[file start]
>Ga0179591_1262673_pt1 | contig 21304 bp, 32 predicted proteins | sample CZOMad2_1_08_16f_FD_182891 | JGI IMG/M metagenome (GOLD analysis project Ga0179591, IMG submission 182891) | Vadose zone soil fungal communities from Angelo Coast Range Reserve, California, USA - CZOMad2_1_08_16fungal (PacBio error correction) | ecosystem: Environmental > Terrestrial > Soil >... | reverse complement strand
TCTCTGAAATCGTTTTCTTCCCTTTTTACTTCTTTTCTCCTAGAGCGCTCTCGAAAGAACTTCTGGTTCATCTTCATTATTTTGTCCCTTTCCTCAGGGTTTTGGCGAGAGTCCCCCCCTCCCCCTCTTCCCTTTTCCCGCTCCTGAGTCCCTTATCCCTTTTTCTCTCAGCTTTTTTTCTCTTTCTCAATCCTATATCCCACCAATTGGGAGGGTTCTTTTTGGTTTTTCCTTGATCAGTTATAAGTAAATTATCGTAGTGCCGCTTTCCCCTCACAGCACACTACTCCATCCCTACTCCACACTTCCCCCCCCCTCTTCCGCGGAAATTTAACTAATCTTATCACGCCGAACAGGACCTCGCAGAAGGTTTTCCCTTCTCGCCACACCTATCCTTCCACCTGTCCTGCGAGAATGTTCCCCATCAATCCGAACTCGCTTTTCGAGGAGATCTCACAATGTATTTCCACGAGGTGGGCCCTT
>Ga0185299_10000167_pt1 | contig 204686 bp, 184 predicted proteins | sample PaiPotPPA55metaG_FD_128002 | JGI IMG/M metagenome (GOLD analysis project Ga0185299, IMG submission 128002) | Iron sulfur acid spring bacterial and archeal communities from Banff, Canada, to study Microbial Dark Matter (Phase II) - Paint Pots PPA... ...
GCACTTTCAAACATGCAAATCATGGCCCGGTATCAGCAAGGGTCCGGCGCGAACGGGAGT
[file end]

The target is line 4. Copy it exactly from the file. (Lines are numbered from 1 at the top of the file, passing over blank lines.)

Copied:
GCACTTTCAAACATGCAAATCATGGCCCGGTATCAGCAAGGGTCCGGCGCGAACGGGAGT